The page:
The factory drivers in Porsche’s IMSA GT Le Mans program await news of where they will be placed at the conclusion of the WeatherTech SportsCar Championship season.
With the German auto manufacturer set to wind down its championship-winning Porsche GT Team factory effort run by South Carolina’s CORE autosport once the final IMSA race is completed in November, the fates of Lauren Vanthoor and Earl Bamber, and Nick Tandy and Fred Makowiecki, will be a topic of interest.
Coupled with the end of Ford’s factory GTLM effort at the end of 2019, where some of its former drivers continue to search for steady work, and the upcoming split between Acura and Team Penske in DPi, where one or more factory drivers could be on the market, Porsche’s direction with its GTLM aces could either add to the growing list of top-tier talent for hire, or keep the foursome in the family and reallocate their services to customer teams or other Porsche racing projects.
According to Pascal Zurlinden, Porsche’s director of factory motorsport, a decision has not been made on where its GTLM drivers will find themselves in 2021.
“Concerning the drivers, it’s really early in the season,” he told RACER. “As you know, if you look at all the programs we are doing at Porsche, we have a lot of drivers, but we need all of them with all the dates, event clashes we have over the season. I’m sure we will keep a lot of drivers busy, but it’s too early to tell what’s really possible next year.”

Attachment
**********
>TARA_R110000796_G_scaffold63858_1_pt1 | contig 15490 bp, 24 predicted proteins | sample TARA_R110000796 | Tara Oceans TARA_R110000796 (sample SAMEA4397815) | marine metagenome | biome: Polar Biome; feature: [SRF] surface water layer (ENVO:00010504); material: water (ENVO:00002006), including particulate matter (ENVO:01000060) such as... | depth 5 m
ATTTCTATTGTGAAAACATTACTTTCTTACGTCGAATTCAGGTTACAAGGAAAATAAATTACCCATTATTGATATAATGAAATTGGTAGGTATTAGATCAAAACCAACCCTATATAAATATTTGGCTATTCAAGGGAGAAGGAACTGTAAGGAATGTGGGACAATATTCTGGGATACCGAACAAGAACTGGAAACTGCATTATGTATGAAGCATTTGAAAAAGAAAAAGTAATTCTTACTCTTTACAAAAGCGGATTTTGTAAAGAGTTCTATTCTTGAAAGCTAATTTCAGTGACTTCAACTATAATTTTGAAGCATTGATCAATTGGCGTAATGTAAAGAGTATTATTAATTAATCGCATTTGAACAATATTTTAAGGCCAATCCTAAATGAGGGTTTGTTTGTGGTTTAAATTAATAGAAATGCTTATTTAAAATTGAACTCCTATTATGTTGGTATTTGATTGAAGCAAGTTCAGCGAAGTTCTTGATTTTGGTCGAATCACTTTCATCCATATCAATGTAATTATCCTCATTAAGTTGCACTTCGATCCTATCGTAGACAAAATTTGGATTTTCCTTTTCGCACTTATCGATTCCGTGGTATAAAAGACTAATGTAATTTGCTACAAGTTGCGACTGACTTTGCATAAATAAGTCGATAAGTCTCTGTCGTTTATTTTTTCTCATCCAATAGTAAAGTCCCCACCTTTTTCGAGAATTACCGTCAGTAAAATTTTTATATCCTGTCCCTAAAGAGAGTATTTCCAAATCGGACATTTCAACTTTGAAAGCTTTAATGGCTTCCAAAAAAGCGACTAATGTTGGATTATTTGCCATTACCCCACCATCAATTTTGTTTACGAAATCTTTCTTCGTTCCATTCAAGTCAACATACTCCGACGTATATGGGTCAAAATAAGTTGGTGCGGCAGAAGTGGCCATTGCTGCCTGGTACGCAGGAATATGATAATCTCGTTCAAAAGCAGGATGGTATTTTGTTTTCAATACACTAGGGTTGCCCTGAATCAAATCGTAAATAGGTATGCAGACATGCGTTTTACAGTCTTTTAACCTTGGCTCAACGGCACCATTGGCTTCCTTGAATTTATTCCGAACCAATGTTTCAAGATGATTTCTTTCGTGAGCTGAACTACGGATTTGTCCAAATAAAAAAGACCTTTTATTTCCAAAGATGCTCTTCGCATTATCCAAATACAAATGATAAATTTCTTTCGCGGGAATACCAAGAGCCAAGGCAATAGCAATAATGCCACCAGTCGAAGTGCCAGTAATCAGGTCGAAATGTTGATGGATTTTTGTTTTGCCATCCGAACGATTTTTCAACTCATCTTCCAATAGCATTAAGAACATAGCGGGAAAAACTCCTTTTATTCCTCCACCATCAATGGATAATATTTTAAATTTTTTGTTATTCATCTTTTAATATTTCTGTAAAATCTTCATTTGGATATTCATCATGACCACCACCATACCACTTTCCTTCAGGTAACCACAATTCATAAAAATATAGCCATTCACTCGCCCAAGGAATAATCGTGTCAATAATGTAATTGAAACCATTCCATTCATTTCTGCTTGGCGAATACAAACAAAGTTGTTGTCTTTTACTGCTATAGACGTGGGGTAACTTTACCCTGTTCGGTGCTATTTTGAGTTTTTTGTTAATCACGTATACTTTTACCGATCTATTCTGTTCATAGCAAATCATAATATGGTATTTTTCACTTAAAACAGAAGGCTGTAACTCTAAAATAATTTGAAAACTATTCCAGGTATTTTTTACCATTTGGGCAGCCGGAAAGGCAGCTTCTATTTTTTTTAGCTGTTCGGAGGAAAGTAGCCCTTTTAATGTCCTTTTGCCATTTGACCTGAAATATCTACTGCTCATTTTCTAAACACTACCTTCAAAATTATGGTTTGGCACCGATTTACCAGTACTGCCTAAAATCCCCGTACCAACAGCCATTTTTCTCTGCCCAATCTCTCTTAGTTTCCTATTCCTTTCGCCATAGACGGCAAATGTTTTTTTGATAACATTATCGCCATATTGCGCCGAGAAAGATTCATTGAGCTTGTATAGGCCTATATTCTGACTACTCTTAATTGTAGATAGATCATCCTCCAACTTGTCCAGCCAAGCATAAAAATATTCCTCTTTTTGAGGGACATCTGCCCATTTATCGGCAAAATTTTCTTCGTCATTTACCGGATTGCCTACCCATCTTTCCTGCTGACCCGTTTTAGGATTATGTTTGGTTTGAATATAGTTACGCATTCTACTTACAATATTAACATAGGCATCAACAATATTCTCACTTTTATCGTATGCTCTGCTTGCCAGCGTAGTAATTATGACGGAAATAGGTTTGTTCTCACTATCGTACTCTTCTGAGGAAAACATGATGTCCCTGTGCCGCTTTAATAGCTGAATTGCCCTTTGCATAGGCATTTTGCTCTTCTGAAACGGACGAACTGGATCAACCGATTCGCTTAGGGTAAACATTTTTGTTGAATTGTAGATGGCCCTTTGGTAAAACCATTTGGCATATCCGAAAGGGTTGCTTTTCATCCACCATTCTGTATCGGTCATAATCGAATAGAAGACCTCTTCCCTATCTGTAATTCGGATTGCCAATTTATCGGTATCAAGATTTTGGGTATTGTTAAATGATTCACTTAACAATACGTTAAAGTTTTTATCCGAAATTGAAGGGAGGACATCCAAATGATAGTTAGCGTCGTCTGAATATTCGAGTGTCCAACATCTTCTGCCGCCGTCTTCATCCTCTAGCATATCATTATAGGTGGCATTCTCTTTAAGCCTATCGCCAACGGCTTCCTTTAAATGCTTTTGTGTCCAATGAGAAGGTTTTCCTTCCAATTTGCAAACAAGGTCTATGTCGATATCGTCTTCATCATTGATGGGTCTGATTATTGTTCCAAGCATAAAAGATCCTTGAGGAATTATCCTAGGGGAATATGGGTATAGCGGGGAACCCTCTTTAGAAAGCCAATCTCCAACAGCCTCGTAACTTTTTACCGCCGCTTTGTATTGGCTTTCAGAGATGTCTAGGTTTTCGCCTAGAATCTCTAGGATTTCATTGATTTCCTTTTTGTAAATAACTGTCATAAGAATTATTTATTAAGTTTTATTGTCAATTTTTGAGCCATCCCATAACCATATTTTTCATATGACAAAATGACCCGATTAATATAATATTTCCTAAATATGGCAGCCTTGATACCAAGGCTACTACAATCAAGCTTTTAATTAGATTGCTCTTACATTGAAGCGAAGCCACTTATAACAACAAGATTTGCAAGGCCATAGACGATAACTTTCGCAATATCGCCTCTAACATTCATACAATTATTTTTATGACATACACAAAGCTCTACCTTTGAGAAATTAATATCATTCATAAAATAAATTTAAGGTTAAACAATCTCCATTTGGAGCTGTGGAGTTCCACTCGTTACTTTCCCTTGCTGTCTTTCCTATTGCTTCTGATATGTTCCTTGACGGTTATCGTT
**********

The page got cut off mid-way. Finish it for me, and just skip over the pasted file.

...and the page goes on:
Porsche has expressed interest in rejoining IMSA when its new LMDh prototype formula comes online, but even if a formal decision is made to field a factory effort, a gap in the calendar exists. At present, LMDh is slated for introduction in 2022, and if the lingering rumors are true, it could be 2023 before the hybrid prototypes start racing. It leaves more questions than answers for Zurlinden amid the financial fallout from COVID-19 that led Porsche to announce its imminent departure from GTLM.
“It was a hard decision to take to stop the IMSA program at the end of the year,” he said. “Personally, it was also a really sad and difficult decision to take, because if you look at the last seven years, it was quite successful and racing in the United States is always also good fun. The races are really a big fight with the other manufacturers.”